I still remember lapping up those Mr. Softee soft serve frozen custard cones, one lick at a time, trying to make it last as soon as possible without having that tower of spiral cream melt into a puddle in my waffled cone. And Good Humor! Those chocolate eclairs, strawberry shortcake, toasted almond works of art. I never took my eyes off those bars as I ate them. I would stare at the cross-section of every bite mesmerized by their beauty. All those layers of flavor so beautifully delineated and contrasted by color and texture. It was like a miracle on a stick.  All of this wonder ended come September. Strange child that I was, I lamented Labor Day. It seemed less like a holiday and more like a threat for further oppression.

As an adult now living in San Francisco, the advent of Labor Day has come to mean something quite different. The strange confluence of nature with its Bay Area topography makes San Francisco's weather from late May to early September the greyest, coldest, gloomiest, 55 degree and foggy time of the year; as can be attested by any tourist who had the misfortune of coming here during the summer months and took home a pair of sweats with "San Francisco" emblazoned on them as unintended souvenirs. Mark Twain may never have said the coldest winter he ever spent was summer in San Francisco, but I can guarantee even he would have felt his arms break out in gooseflesh on a brisk August morning and likely was grateful for that first September warm spell.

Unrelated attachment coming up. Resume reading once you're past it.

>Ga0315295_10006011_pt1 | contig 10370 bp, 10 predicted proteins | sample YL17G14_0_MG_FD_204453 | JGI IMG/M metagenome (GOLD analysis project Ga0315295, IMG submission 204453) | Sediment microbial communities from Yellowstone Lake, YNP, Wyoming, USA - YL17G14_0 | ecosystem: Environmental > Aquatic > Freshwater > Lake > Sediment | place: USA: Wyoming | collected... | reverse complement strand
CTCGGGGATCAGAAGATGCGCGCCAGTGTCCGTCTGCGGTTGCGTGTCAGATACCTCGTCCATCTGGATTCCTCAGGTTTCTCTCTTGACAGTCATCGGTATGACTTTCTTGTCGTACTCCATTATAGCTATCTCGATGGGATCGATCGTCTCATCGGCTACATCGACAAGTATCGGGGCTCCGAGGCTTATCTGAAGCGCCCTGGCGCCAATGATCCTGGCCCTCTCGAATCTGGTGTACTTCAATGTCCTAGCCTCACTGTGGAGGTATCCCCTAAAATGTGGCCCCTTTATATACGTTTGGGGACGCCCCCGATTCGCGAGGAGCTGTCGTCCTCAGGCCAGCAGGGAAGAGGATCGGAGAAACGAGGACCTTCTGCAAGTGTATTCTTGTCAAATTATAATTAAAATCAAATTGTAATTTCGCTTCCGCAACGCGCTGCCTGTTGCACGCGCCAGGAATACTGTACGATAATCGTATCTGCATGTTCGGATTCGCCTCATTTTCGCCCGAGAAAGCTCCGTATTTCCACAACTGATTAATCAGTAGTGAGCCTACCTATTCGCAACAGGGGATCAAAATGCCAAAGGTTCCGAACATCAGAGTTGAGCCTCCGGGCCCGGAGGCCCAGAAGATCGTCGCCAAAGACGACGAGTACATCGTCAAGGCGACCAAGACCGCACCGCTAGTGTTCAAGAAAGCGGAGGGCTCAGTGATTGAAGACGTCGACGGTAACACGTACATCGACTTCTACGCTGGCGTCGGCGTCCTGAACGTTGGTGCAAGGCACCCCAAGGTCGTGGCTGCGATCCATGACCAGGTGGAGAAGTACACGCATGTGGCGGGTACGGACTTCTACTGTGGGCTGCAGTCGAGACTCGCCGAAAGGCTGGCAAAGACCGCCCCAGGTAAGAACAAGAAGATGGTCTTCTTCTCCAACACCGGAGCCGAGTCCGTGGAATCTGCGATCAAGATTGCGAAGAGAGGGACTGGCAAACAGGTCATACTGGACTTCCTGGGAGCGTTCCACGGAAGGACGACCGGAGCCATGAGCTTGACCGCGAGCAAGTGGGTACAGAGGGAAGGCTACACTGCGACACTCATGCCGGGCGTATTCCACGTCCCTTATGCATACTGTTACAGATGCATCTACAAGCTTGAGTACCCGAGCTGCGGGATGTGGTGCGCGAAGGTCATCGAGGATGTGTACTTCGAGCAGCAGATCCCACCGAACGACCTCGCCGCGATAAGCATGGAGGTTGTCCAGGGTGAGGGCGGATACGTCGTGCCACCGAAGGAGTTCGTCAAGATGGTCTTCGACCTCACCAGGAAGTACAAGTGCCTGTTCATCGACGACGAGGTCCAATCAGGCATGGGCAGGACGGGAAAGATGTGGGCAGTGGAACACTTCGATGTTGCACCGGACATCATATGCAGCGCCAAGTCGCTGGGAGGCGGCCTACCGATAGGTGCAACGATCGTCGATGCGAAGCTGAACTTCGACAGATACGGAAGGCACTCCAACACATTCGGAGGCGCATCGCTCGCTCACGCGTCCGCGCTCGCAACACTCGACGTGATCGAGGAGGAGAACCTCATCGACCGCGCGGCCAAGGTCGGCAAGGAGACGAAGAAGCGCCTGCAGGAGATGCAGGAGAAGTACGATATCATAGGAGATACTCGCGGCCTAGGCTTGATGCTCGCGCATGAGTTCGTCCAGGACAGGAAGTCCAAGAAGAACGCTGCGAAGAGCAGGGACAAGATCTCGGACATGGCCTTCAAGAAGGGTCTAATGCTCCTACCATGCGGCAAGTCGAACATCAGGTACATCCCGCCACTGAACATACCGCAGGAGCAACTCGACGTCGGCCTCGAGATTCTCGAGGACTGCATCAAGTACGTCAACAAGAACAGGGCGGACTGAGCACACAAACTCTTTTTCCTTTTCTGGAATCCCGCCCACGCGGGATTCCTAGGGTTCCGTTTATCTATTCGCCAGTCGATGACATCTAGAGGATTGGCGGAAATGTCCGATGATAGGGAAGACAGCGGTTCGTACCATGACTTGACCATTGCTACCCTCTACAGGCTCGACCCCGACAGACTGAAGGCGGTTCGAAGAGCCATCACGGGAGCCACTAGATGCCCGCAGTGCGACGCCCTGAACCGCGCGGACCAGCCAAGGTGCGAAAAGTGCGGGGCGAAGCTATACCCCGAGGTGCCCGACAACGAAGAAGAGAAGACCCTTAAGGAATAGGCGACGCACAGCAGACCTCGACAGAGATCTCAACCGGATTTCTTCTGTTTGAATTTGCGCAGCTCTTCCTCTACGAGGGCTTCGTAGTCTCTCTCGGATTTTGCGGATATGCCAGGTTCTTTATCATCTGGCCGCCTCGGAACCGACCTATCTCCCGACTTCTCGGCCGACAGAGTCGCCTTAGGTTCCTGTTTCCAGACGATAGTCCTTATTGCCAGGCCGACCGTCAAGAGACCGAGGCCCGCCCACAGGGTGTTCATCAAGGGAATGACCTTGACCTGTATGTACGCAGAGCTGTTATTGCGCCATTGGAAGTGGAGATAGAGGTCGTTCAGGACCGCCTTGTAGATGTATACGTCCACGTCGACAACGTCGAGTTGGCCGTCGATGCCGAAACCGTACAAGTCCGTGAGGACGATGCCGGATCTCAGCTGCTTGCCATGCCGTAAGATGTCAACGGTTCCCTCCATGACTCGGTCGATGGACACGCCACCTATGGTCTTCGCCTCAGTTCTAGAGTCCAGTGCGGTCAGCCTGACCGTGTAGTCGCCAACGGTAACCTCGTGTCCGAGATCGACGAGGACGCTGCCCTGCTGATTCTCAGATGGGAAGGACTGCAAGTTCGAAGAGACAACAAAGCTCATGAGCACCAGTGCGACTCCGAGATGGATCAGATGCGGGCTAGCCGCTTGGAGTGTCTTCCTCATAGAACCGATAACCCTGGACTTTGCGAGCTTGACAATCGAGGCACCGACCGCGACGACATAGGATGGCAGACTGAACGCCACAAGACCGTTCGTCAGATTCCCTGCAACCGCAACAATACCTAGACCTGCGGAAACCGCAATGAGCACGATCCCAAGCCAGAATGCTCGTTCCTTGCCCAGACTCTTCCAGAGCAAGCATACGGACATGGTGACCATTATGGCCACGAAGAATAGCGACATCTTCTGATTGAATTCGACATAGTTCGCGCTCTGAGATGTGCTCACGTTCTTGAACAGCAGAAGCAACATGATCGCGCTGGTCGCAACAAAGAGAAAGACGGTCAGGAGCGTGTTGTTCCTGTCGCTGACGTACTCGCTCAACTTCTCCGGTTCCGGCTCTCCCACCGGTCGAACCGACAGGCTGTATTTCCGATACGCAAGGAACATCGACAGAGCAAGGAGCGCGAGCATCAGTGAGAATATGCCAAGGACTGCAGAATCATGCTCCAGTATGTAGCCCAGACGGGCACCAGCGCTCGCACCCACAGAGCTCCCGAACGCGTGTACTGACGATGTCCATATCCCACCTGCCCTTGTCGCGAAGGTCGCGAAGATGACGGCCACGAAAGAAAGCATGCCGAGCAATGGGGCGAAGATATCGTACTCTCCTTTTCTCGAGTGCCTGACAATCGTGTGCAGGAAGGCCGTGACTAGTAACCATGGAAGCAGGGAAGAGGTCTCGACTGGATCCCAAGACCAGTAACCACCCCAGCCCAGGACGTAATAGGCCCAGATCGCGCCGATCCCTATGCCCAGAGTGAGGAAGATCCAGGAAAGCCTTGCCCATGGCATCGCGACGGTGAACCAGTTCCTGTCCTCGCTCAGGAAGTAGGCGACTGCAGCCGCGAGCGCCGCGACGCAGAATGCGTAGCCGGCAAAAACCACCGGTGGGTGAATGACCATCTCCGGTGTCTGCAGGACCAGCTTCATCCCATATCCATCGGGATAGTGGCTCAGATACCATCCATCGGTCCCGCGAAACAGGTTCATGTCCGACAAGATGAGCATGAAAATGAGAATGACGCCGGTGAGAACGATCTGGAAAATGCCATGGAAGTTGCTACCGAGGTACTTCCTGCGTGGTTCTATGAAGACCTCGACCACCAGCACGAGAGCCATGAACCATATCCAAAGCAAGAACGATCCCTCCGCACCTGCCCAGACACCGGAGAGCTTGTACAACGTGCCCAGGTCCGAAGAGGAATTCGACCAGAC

Rather than marking the end of summer here, Labor Day represents its beginning. The sunniest, warmest weather of the year in San Francisco starts now and ends the first days of November. Labor Day now means to me the best of summer's produce: yummy, ripe, amazing heirloom tomatoes in all shapes & colors, avocados, peaches and figs. While we chill in San Francisco during the summer months, the surrounding areas north, east and south of us are sweltering in the more typical summer heat producing lush fruits that are just now at their most abundant and ready to be harvested, and more importantly, eaten. A loaf of bread, a slice of fruit, some lush creamy cheese and a few swills of something white and chilled set the tone for warmer days and longer nights. It's a different type of creamy beauty from my old Mr. Softee days as a child, but it is just as satisfying to the hungry soul.